In light of the fact that Saudi Arabia has taken it upon itself to promote and finance the deal, it aims to overcome all obstacles standing in its path, including Hamas. The policy change vis-a-vis Hamas was essentially a sacrifice on the altar of rapprochement with the Trump administration, which views the deal as a key political achievement in the run-up to the presidential election later this year.

Saudi Crown Prince Mohammed bin Salman shakes hands with US President Donald Trump in Osaka, Japan, in June 2019 (Bandar al-Jaloud/Saudi Royal Palace/AFP)
Saudi Crown Prince Mohammed bin Salman shakes hands with US President Donald Trump in Osaka, Japan, June 2019 (Bandar al-Jaloud/Saudi Royal Palace/AFP)

At the same time, Hamas has hastened to cement its relations with Saudi Arabia’s perceived enemies in the region, particularly Iran, Qatar and Turkey.

Hamas leader Ismail Haniyeh has been conducting meetings in those countries, which Riyadh has seen as a challenge and a declaration of Hamas’s involvement in the anti-Saudi alliance. As such, these trials appear to be a form of punishment - but Hamas seems undeterred, continuing to strengthen its political, military and financial alliances.

Until this point, Hamas had maintained decent relations and consistent communication with Saudi Arabia. Despite some speed bumps, the two sides preserved a delicate balancing act. 

Since the campaign of arrests began last April, Hamas has made efforts - either directly with Riyadh, or through intermediaries such as Turkey, Egypt, Lebanon and Kuwait - to try to end the worsening political crisis, but to no avail.

It is as though Saudi Arabia is determined to strike Hamas, cut all its links, and eradicate its presence in the kingdom.

Growing hostility

Hamas has always been careful to maintain good relations with regional countries and to try to resolve issues away from the media spotlight.

Yet the recent campaign by Riyadh has pushed Hamas to break its silence by publicly issuing statements rejecting the arrests and trials. Senior Hamas leaders have denounced Saudi Arabia’s actions against them, in an unprecedented turn.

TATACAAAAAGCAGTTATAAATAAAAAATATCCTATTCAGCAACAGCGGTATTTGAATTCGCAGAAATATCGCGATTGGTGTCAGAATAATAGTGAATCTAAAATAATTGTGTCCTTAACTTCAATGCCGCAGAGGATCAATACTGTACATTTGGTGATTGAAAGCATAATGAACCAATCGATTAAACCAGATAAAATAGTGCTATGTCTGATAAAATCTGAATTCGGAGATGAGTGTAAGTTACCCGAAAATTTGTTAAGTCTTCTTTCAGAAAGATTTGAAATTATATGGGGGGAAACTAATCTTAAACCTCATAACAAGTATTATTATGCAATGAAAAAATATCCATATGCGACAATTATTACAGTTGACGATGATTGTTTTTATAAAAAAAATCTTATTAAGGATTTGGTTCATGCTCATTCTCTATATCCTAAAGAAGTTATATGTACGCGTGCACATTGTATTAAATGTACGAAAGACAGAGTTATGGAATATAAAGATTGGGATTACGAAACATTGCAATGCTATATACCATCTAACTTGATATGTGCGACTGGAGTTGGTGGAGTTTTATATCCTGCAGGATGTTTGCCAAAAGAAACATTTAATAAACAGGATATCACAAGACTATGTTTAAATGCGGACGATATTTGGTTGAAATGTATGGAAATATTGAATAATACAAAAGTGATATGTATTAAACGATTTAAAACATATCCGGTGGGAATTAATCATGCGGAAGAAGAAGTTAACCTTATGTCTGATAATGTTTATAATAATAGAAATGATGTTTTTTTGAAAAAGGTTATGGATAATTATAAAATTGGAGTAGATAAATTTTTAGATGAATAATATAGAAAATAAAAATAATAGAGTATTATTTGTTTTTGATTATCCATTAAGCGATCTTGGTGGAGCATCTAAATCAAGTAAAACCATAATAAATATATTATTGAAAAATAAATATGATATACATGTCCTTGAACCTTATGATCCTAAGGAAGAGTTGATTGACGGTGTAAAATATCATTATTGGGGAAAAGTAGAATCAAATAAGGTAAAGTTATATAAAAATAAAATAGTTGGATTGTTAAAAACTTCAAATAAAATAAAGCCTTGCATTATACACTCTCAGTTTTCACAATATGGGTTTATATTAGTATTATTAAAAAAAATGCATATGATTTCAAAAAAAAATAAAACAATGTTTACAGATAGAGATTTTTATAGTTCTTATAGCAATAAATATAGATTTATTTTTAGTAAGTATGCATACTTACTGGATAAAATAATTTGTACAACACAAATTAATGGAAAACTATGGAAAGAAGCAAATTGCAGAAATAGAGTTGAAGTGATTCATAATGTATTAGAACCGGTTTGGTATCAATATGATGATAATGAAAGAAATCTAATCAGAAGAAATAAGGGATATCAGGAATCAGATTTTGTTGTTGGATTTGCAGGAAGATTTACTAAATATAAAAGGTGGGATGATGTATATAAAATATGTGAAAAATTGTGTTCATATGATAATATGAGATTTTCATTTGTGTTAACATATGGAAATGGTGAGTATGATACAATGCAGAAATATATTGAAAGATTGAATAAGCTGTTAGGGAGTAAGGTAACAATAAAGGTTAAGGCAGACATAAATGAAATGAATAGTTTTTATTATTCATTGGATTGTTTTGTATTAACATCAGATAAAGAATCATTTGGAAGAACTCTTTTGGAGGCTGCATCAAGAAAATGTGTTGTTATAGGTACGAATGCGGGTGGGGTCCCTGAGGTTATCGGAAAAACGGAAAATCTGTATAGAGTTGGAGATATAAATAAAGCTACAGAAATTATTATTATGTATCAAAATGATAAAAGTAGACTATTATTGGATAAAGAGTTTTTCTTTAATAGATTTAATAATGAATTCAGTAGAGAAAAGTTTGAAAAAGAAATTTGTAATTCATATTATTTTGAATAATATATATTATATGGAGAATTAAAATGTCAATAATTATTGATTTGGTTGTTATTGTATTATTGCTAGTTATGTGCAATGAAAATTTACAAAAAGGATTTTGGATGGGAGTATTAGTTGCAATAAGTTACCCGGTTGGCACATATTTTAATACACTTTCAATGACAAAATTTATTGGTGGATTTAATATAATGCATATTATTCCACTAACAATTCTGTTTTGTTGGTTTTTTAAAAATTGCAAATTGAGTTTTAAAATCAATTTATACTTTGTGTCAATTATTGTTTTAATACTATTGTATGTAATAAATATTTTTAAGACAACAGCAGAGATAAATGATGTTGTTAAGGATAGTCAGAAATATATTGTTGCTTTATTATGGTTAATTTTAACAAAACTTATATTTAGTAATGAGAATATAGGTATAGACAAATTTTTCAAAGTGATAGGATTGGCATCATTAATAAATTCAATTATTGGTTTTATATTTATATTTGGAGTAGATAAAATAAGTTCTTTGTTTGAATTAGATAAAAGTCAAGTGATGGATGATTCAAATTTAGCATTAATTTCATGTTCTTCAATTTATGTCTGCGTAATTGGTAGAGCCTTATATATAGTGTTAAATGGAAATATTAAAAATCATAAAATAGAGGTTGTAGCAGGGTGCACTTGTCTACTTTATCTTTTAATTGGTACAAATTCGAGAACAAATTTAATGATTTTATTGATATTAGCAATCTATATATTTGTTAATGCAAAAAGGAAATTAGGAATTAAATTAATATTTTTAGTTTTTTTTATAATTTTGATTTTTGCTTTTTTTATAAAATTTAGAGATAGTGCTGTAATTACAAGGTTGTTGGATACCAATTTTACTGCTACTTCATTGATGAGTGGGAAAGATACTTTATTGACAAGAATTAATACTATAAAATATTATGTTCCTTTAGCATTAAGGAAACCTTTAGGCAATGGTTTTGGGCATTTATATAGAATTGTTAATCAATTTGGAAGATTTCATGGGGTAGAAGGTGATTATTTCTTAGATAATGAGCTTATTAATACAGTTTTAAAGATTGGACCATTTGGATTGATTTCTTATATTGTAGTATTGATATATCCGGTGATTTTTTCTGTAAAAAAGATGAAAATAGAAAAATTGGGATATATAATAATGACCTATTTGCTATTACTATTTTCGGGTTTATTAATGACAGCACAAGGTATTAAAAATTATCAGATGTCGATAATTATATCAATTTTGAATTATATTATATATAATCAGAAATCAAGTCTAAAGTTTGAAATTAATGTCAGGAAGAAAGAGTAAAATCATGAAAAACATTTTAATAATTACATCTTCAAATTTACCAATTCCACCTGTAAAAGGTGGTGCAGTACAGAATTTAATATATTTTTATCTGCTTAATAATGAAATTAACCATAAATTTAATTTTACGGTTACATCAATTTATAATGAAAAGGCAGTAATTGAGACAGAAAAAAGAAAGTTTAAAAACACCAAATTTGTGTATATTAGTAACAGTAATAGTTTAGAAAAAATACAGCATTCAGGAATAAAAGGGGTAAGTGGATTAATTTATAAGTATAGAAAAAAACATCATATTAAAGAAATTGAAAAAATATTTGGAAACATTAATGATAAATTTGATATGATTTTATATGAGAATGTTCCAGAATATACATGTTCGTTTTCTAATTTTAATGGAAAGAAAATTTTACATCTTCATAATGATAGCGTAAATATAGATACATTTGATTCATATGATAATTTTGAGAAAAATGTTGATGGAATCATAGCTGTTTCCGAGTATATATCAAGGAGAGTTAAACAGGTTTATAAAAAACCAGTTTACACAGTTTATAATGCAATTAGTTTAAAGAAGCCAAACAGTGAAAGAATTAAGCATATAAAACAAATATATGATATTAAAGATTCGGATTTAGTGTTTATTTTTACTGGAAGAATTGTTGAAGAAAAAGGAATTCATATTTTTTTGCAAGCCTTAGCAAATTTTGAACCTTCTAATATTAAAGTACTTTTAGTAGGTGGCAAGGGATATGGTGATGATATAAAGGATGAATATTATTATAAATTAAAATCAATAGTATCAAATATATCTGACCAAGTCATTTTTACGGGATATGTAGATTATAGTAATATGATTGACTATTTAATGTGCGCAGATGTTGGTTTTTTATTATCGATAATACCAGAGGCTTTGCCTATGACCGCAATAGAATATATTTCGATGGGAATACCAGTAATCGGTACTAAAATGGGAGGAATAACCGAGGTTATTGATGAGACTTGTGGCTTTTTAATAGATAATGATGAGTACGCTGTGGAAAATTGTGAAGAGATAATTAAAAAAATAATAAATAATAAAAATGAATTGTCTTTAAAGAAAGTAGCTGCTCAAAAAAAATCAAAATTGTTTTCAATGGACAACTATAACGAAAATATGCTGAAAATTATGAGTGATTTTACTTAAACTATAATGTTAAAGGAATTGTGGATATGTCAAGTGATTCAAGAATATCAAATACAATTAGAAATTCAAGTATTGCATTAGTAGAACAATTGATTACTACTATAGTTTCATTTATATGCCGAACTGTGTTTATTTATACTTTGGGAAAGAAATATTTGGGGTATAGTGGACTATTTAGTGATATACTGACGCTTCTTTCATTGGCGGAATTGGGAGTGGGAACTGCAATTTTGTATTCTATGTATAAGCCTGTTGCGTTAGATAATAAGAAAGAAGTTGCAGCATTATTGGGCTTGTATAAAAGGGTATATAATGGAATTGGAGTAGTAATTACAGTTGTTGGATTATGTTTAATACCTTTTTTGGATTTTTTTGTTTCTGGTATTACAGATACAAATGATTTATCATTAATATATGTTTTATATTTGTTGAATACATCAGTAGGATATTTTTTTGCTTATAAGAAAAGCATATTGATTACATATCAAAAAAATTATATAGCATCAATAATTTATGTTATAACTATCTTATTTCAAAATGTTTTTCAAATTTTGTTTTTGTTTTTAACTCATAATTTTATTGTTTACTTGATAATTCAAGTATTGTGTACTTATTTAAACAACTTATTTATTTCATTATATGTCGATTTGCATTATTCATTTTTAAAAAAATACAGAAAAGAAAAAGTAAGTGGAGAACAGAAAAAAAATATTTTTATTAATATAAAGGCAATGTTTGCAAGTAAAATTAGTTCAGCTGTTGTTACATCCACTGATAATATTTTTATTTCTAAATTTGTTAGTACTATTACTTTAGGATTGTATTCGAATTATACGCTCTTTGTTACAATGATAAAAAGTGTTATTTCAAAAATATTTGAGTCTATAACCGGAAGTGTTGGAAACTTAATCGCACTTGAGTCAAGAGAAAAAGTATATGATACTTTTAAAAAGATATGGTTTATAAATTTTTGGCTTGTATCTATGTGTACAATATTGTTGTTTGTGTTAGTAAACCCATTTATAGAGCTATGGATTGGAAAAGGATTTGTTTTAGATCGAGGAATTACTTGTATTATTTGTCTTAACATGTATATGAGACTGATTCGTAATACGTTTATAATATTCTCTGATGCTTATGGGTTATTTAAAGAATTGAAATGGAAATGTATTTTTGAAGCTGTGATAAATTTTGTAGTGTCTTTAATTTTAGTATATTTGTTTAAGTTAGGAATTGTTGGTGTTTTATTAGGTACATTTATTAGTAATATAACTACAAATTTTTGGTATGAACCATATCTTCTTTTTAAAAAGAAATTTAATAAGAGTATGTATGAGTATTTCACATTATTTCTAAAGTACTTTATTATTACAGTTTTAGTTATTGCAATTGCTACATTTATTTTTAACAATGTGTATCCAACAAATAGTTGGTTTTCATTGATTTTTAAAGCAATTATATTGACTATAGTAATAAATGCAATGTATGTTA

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It is clear to Hamas that Saudi Arabia will continue with its campaign, due to both internal and external considerations - the most important being to please the US administration, and to ensure rapprochement with Israel. This is causing relations between Saudi Arabia and Hamas to head towards the point of no return, something Hamas never wanted. 

These trials also mean that a large segment of the Palestinian people will be disillusioned with Saudi Arabia and view it as an enemy of the Palestinian cause, despite having supported it for decades, at least politically and in the media.  

Saudi Arabia’s realignment against Hamas in particular, and Palestinians in general, means that it is aligning itself with US and Israeli positions that are hostile to the Palestinian cause. We should expect even more anti-Palestinian Saudi policies in the days ahead. 

The views expressed in this article belong to the author and do not necessarily reflect the editorial policy of Middle East Eye.

Adnan Abu Amer is the head of the political science and media department of Umma University in Gaza. He lectures on the history of the Palestinian cause, national security and Israeli studies. He holds a doctorate in political history from Damascus University and has published several books on the contemporary history of Palestine and the Arab-Israeli conflict.